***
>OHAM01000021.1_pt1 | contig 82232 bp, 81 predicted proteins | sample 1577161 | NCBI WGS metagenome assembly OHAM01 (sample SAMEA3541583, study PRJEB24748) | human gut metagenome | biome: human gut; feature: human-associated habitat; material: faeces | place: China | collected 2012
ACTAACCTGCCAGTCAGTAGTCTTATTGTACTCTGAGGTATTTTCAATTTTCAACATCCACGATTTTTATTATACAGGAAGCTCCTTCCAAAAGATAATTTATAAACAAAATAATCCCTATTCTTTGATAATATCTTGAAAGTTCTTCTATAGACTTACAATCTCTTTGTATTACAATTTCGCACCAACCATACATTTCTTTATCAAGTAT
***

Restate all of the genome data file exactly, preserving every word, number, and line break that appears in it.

>OHAM01000021.1_pt1 | contig 82232 bp, 81 predicted proteins | sample 1577161 | NCBI WGS metagenome assembly OHAM01 (sample SAMEA3541583, study PRJEB24748) | human gut metagenome | biome: human gut; feature: human-associated habitat; material: faeces | place: China | collected 2012
ACTAACCTGCCAGTCAGTAGTCTTATTGTACTCTGAGGTATTTTCAATTTTCAACATCCACGATTTTTATTATACAGGAAGCTCCTTCCAAAAGATAATTTATAAACAAAATAATCCCTATTCTTTGATAATATCTTGAAAGTTCTTCTATAGACTTACAATCTCTTTGTATTACAATTTCGCACCAACCATACATTTCTTTATCAAGTAT